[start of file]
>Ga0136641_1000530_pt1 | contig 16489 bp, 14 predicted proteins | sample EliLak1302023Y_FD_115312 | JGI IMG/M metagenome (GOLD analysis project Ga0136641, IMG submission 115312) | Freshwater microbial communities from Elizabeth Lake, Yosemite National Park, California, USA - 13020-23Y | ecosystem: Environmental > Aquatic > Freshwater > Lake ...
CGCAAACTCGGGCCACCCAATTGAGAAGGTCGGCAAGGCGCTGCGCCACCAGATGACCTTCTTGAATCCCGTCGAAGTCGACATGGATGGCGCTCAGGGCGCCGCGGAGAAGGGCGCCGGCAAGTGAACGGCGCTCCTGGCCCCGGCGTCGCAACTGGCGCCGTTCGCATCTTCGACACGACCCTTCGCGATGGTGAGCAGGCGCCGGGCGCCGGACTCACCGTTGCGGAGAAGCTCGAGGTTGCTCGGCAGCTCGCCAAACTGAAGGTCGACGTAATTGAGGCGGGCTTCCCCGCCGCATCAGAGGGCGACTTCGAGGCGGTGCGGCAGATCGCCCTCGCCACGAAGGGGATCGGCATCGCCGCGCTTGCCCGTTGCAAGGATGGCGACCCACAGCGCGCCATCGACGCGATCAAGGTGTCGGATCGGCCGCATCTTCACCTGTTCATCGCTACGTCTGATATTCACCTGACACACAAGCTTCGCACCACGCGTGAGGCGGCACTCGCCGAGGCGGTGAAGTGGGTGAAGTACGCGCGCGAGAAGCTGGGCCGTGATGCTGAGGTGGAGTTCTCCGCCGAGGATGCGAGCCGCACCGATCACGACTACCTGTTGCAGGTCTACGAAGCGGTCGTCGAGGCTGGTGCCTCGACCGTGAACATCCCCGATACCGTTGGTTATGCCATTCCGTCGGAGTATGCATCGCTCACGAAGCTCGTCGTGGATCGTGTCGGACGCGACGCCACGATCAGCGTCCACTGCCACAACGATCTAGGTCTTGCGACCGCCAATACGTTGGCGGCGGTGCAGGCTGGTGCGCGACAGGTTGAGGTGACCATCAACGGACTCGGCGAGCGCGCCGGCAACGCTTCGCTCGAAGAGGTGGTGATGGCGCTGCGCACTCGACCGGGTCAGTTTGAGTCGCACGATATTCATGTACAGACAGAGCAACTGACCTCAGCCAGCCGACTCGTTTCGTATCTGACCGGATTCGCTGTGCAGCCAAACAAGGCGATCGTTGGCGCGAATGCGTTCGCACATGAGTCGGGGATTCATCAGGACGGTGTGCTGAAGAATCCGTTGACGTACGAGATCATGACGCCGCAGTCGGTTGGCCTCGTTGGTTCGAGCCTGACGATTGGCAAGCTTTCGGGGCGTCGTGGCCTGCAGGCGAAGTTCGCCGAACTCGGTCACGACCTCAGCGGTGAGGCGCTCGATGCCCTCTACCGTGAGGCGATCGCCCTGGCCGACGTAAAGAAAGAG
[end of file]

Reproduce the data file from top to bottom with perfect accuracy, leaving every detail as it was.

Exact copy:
>Ga0136641_1000530_pt1 | contig 16489 bp, 14 predicted proteins | sample EliLak1302023Y_FD_115312 | JGI IMG/M metagenome (GOLD analysis project Ga0136641, IMG submission 115312) | Freshwater microbial communities from Elizabeth Lake, Yosemite National Park, California, USA - 13020-23Y | ecosystem: Environmental > Aquatic > Freshwater > Lake ...
CGCAAACTCGGGCCACCCAATTGAGAAGGTCGGCAAGGCGCTGCGCCACCAGATGACCTTCTTGAATCCCGTCGAAGTCGACATGGATGGCGCTCAGGGCGCCGCGGAGAAGGGCGCCGGCAAGTGAACGGCGCTCCTGGCCCCGGCGTCGCAACTGGCGCCGTTCGCATCTTCGACACGACCCTTCGCGATGGTGAGCAGGCGCCGGGCGCCGGACTCACCGTTGCGGAGAAGCTCGAGGTTGCTCGGCAGCTCGCCAAACTGAAGGTCGACGTAATTGAGGCGGGCTTCCCCGCCGCATCAGAGGGCGACTTCGAGGCGGTGCGGCAGATCGCCCTCGCCACGAAGGGGATCGGCATCGCCGCGCTTGCCCGTTGCAAGGATGGCGACCCACAGCGCGCCATCGACGCGATCAAGGTGTCGGATCGGCCGCATCTTCACCTGTTCATCGCTACGTCTGATATTCACCTGACACACAAGCTTCGCACCACGCGTGAGGCGGCACTCGCCGAGGCGGTGAAGTGGGTGAAGTACGCGCGCGAGAAGCTGGGCCGTGATGCTGAGGTGGAGTTCTCCGCCGAGGATGCGAGCCGCACCGATCACGACTACCTGTTGCAGGTCTACGAAGCGGTCGTCGAGGCTGGTGCCTCGACCGTGAACATCCCCGATACCGTTGGTTATGCCATTCCGTCGGAGTATGCATCGCTCACGAAGCTCGTCGTGGATCGTGTCGGACGCGACGCCACGATCAGCGTCCACTGCCACAACGATCTAGGTCTTGCGACCGCCAATACGTTGGCGGCGGTGCAGGCTGGTGCGCGACAGGTTGAGGTGACCATCAACGGACTCGGCGAGCGCGCCGGCAACGCTTCGCTCGAAGAGGTGGTGATGGCGCTGCGCACTCGACCGGGTCAGTTTGAGTCGCACGATATTCATGTACAGACAGAGCAACTGACCTCAGCCAGCCGACTCGTTTCGTATCTGACCGGATTCGCTGTGCAGCCAAACAAGGCGATCGTTGGCGCGAATGCGTTCGCACATGAGTCGGGGATTCATCAGGACGGTGTGCTGAAGAATCCGTTGACGTACGAGATCATGACGCCGCAGTCGGTTGGCCTCGTTGGTTCGAGCCTGACGATTGGCAAGCTTTCGGGGCGTCGTGGCCTGCAGGCGAAGTTCGCCGAACTCGGTCACGACCTCAGCGGTGAGGCGCTCGATGCCCTCTACCGTGAGGCGATCGCCCTGGCCGACGTAAAGAAAGAG